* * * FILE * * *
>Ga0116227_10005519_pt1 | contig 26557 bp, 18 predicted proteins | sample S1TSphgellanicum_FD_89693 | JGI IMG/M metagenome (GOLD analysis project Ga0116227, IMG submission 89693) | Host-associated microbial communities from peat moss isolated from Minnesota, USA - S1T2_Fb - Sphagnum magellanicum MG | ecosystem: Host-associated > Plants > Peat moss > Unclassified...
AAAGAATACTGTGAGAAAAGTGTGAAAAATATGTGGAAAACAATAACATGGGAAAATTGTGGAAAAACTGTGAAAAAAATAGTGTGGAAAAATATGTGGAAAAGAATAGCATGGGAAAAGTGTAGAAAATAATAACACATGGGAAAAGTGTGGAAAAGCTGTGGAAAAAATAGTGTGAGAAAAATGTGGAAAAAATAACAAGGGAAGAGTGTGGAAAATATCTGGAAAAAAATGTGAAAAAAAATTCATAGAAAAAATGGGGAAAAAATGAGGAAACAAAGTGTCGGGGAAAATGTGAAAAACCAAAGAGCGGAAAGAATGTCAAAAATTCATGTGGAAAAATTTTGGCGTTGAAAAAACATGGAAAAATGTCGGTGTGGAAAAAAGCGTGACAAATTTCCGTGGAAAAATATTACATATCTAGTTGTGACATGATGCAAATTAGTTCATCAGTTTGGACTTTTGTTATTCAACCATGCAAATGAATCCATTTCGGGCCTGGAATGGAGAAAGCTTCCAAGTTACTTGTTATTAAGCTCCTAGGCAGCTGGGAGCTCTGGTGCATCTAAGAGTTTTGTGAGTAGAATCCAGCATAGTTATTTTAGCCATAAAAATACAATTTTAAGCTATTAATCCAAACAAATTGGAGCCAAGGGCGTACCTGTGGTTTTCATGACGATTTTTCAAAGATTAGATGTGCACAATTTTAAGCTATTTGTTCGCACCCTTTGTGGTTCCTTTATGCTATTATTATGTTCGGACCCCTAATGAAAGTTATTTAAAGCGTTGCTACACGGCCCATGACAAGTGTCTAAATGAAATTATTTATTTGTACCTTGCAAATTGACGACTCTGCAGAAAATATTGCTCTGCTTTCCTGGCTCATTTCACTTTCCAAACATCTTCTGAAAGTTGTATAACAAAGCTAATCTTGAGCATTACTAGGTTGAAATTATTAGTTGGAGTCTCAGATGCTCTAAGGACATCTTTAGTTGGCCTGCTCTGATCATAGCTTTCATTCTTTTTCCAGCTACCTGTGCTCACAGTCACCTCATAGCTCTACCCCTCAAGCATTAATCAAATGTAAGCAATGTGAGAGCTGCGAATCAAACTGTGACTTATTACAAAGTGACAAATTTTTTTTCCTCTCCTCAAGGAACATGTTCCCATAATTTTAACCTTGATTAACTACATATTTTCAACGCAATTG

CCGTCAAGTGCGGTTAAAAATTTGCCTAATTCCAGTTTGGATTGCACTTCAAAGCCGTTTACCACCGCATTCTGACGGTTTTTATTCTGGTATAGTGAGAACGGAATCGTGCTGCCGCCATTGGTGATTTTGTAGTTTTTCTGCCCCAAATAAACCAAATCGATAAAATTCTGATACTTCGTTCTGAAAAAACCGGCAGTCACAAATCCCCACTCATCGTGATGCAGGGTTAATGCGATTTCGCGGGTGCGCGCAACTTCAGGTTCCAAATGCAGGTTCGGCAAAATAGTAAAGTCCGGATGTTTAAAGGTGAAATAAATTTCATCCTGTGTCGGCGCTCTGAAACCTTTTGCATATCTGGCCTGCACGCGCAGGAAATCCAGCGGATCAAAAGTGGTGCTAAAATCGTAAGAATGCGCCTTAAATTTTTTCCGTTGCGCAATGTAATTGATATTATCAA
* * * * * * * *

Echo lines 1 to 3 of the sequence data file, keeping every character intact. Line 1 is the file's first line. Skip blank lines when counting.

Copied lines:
>Ga0116227_10005519_pt1 | contig 26557 bp, 18 predicted proteins | sample S1TSphgellanicum_FD_89693 | JGI IMG/M metagenome (GOLD analysis project Ga0116227, IMG submission 89693) | Host-associated microbial communities from peat moss isolated from Minnesota, USA - S1T2_Fb - Sphagnum magellanicum MG | ecosystem: Host-associated > Plants > Peat moss > Unclassified...
AAAGAATACTGTGAGAAAAGTGTGAAAAATATGTGGAAAACAATAACATGGGAAAATTGTGGAAAAACTGTGAAAAAAATAGTGTGGAAAAATATGTGGAAAAGAATAGCATGGGAAAAGTGTAGAAAATAATAACACATGGGAAAAGTGTGGAAAAGCTGTGGAAAAAATAGTGTGAGAAAAATGTGGAAAAAATAACAAGGGAAGAGTGTGGAAAATATCTGGAAAAAAATGTGAAAAAAAATTCATAGAAAAAATGGGGAAAAAATGAGGAAACAAAGTGTCGGGGAAAATGTGAAAAACCAAAGAGCGGAAAGAATGTCAAAAATTCATGTGGAAAAATTTTGGCGTTGAAAAAACATGGAAAAATGTCGGTGTGGAAAAAAGCGTGACAAATTTCCGTGGAAAAATATTACATATCTAGTTGTGACATGATGCAAATTAGTTCATCAGTTTGGACTTTTGTTATTCAACCATGCAAATGAATCCATTTCGGGCCTGGAATGGAGAAAGCTTCCAAGTTACTTGTTATTAAGCTCCTAGGCAGCTGGGAGCTCTGGTGCATCTAAGAGTTTTGTGAGTAGAATCCAGCATAGTTATTTTAGCCATAAAAATACAATTTTAAGCTATTAATCCAAACAAATTGGAGCCAAGGGCGTACCTGTGGTTTTCATGACGATTTTTCAAAGATTAGATGTGCACAATTTTAAGCTATTTGTTCGCACCCTTTGTGGTTCCTTTATGCTATTATTATGTTCGGACCCCTAATGAAAGTTATTTAAAGCGTTGCTACACGGCCCATGACAAGTGTCTAAATGAAATTATTTATTTGTACCTTGCAAATTGACGACTCTGCAGAAAATATTGCTCTGCTTTCCTGGCTCATTTCACTTTCCAAACATCTTCTGAAAGTTGTATAACAAAGCTAATCTTGAGCATTACTAGGTTGAAATTATTAGTTGGAGTCTCAGATGCTCTAAGGACATCTTTAGTTGGCCTGCTCTGATCATAGCTTTCATTCTTTTTCCAGCTACCTGTGCTCACAGTCACCTCATAGCTCTACCCCTCAAGCATTAATCAAATGTAAGCAATGTGAGAGCTGCGAATCAAACTGTGACTTATTACAAAGTGACAAATTTTTTTTCCTCTCCTCAAGGAACATGTTCCCATAATTTTAACCTTGATTAACTACATATTTTCAACGCAATTG

CCGTCAAGTGCGGTTAAAAATTTGCCTAATTCCAGTTTGGATTGCACTTCAAAGCCGTTTACCACCGCATTCTGACGGTTTTTATTCTGGTATAGTGAGAACGGAATCGTGCTGCCGCCATTGGTGATTTTGTAGTTTTTCTGCCCCAAATAAACCAAATCGATAAAATTCTGATACTTCGTTCTGAAAAAACCGGCAGTCACAAATCCCCACTCATCGTGATGCAGGGTTAATGCGATTTCGCGGGTGCGCGCAACTTCAGGTTCCAAATGCAGGTTCGGCAAAATAGTAAAGTCCGGATGTTTAAAGGTGAAATAAATTTCATCCTGTGTCGGCGCTCTGAAACCTTTTGCATATCTGGCCTGCACGCGCAGGAAATCCAGCGGATCAAAAGTGGTGCTAAAATCGTAAGAATGCGCCTTAAATTTTTTCCGTTGCGCAATGTAATTGATATTATCAA